The company kicked off earnings from hard-hit U.S. oilfield service providers as new lockdowns in some parts of the world due to a resurgence in infections threaten a recovery in oil demand. Global oil prices traded at $42.56 a barrel on Friday, down 36% this year..
North American markets have fared much worse than international markets, with Schlumberger’s revenue from the region falling to $1.16 billion, from $2.85 billion a year earlier.
Total revenue plunged 38% to $5.26 billion.
“International activity is steady following budget resets completed in the third quarter,” Chief Executive Officer Olivier Le Peuch said in a statement. North American business was “set for continued momentum,” pointing to more drilled-but-uncompleted well completions and a modest resumption in drilling activity, he said.
International activity will begin expanding in 2022, Le Peuch told investors on a call, suggesting revenue from Schlumberger’s largest sector would be flat next year.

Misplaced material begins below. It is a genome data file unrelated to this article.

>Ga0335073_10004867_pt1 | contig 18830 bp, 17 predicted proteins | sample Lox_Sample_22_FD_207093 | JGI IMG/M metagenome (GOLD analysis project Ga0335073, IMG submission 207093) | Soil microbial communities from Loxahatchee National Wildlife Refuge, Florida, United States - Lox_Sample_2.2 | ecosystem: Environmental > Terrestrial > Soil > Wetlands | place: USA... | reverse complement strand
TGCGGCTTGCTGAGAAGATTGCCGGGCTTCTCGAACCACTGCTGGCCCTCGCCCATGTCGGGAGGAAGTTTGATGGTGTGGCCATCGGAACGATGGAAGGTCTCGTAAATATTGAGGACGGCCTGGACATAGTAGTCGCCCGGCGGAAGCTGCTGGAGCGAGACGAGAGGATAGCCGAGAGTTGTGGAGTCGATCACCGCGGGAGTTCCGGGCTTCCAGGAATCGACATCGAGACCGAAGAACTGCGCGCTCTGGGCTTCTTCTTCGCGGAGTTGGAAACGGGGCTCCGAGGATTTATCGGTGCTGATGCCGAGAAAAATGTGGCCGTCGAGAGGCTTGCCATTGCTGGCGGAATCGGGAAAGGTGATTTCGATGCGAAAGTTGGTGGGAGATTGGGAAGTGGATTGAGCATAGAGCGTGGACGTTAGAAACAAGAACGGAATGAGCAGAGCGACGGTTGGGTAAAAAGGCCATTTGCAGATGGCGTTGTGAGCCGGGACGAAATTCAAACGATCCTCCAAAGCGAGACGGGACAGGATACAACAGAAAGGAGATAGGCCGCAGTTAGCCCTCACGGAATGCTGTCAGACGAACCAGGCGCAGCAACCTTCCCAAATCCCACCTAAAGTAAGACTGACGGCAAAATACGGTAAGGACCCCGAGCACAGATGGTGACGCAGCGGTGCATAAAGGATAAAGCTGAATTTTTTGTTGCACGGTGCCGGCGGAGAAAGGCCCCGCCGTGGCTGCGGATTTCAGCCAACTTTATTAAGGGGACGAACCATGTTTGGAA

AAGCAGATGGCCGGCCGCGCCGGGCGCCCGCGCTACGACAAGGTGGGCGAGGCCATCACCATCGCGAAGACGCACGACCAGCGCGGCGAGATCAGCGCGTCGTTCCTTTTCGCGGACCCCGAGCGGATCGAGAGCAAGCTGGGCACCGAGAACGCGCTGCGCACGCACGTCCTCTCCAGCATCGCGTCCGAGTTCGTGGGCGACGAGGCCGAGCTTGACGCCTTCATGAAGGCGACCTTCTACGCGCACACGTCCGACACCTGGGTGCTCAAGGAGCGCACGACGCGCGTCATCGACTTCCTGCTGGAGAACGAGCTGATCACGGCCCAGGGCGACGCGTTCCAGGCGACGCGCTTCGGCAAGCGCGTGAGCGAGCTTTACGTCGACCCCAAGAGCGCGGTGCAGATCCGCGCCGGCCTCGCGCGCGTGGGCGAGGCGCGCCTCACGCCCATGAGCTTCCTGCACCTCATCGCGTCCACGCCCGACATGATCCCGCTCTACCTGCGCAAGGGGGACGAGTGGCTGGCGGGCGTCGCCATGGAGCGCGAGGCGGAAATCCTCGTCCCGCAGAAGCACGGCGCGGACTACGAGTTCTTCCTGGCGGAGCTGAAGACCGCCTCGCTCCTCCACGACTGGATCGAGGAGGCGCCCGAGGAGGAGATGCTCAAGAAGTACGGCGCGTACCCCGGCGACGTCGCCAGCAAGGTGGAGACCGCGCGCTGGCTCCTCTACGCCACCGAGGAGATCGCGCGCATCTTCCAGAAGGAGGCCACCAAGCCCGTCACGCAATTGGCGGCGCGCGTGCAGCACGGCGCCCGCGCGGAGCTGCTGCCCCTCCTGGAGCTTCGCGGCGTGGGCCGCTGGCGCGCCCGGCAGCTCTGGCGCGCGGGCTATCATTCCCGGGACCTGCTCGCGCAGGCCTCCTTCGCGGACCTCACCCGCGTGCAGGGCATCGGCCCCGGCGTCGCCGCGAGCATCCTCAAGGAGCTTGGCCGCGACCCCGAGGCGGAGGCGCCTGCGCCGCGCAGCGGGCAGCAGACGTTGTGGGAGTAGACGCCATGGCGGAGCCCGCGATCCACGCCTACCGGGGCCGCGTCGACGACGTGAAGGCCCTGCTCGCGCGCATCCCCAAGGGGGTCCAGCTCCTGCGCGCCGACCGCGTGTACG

Last month, Schlumberger agreed to sell its North American shale fracking business to rival Liberty Oilfield Services as part of Le Peuch’s restructuring to focus on higher-tech businesses. He has bet on asset sales, as well as expense and job reductions, to weather weaker demand.
The company anticipates $1.5 billion in cost-savings as a result of its restructuring. Some 80% of that benefit was realized by the third quarter, Le Peuch told investors.
The company recorded charges of $310 million in the third quarter, adding to the over $12 billion it took in the previous two quarters. Job severance costs were $273 million in the quarter and $699 million year to date.
Le Peuch also is driving for new technology partnerships and accelerating Schlumberger’s New Energy business, which aims to drive more sustainable energy output. That push fits with customers shifting their businesses to capitalize on the energy transition.
Schlumberger reported a net loss of $82 million, or 6 cents per share, for the quarter ended Sept. 30. Excluding charges and credits, it earned 16 cents per share in the quarter, helped by cost cuts.
The company reported a net loss of $11.38 billion, or $8.22 per share, a year earlier, due to impairment charges.
(Reporting by Shariq Khan in Bengaluru and Liz Hampton in Denver; Editing by Sriraj Kalluvila, Editing by Chizu Nomiyama and Steve Orlofsky)
Appeared on SweetCrude